Commonwealth champions’ message on coping with coronavirus lockdownApril 13, 2020
Commonwealth champions Aimee Wilmott and James Wilby have encouraged swimmers to keep supporting each other during the coronavirus lockdown.
They have told how they are coping with the restrictions aimed at curbing the spread of COVID-19 in a bid to inspire swimmers to stay physically and mentally active during this enforced downtime.
Willmott, who won gold at the 2018 Gold Coast Commonwealth Games in the 400m Individual Medley, said it’s vital to maintain contact with friends and team-mates.
The 27-year-old University of Stirling swimmer said: “It’s a totally different world that we are not used to but everyone is in the same boat, in the same position and we have to support each through it.
“There is always someone out there that can help and there are a lot of resources online. It’s important to stay in touch with friends and your team-mates.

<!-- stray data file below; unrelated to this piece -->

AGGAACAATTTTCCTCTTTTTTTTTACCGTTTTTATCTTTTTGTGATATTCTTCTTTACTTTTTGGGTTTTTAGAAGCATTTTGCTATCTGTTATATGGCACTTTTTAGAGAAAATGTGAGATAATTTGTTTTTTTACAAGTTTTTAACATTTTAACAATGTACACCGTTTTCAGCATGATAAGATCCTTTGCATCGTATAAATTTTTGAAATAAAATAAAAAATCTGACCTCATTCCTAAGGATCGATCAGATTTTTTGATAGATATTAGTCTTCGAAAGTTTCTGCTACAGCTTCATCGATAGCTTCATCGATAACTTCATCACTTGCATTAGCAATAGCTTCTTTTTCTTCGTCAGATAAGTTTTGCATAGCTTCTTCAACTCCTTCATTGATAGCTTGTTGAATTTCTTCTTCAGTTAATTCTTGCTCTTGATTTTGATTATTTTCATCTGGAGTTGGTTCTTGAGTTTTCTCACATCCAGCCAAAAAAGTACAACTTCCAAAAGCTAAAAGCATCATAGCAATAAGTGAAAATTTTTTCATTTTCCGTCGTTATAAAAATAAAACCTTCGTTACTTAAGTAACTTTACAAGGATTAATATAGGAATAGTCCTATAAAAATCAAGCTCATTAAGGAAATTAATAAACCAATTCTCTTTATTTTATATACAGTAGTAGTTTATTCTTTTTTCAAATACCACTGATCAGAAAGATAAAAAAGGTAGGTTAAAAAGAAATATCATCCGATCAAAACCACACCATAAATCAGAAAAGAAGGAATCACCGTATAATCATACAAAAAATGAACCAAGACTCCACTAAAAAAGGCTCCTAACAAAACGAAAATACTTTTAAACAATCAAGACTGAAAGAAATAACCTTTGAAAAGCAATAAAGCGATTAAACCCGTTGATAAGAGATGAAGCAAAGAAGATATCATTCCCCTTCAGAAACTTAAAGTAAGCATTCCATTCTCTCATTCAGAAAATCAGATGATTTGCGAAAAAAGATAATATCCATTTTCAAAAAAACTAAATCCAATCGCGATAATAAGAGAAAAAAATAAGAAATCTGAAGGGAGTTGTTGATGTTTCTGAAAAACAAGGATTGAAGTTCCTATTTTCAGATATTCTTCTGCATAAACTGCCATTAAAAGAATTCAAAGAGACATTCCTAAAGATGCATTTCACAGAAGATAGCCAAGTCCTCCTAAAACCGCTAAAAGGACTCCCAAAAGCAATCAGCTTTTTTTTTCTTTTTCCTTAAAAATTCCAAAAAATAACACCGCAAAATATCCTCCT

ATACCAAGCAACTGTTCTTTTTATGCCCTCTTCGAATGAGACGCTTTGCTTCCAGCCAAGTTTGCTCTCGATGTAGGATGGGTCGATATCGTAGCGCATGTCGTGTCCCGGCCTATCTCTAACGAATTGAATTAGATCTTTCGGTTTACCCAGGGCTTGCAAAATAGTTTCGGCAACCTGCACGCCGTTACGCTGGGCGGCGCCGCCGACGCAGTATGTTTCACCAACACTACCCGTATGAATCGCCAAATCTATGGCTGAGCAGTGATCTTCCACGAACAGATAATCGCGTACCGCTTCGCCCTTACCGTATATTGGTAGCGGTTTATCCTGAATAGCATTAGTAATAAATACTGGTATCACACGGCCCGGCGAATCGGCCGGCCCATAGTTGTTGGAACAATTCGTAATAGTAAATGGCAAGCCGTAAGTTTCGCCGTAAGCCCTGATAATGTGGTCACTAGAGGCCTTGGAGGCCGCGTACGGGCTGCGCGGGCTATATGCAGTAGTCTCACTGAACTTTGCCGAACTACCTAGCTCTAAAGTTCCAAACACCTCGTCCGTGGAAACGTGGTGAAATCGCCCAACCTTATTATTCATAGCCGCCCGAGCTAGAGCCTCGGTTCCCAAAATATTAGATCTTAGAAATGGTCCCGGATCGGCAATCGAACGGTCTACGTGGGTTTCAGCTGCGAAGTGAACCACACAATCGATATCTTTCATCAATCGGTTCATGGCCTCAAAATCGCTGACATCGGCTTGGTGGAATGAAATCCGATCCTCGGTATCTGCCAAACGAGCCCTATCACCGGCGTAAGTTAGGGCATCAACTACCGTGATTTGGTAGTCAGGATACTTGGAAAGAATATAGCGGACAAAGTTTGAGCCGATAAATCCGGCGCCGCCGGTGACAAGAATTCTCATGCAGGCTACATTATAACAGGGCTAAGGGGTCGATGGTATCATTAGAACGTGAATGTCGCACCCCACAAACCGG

“It’s quite difficult at the minute. You normally have a couple of weeks over the summer but it’s not forced time off. You choose to take that rest.
“When it’s forced time off, you’re not necessarily resting as you’re trying to keep fit and active. I try and stay active and have as much a routine as possible. That’s getting me through each week.
“I write a daily diary with a structure and that’s helped me.”
Wilby, who won an individual gold, silver and bronze in the breaststroke events at the 2018 Commonwealth Games, also urged people to stay positive despite pools being closed.
“It’s a unique situation for sure,” said the 26-year-old Loughborough National Centre swimmer. “But as I’ve tried to say so much in the past, the team of staff at the National Centre are incredible when it comes to helping us.
“Everyone has been communicating how we can best keep active and fit so I feel incredibly lucky to have them support me through this time.
“There are lots of new ways to stay fit – I don’t think I’ve been on a bike this much in my life.
“It’s a frustrating situation for everyone but it’s all about controlling what you can control.
“Doing what work you can at home and keeping healthy both physically and mentally is the key.
“The time to get back in the water will come but for now don’t stress too much about it.”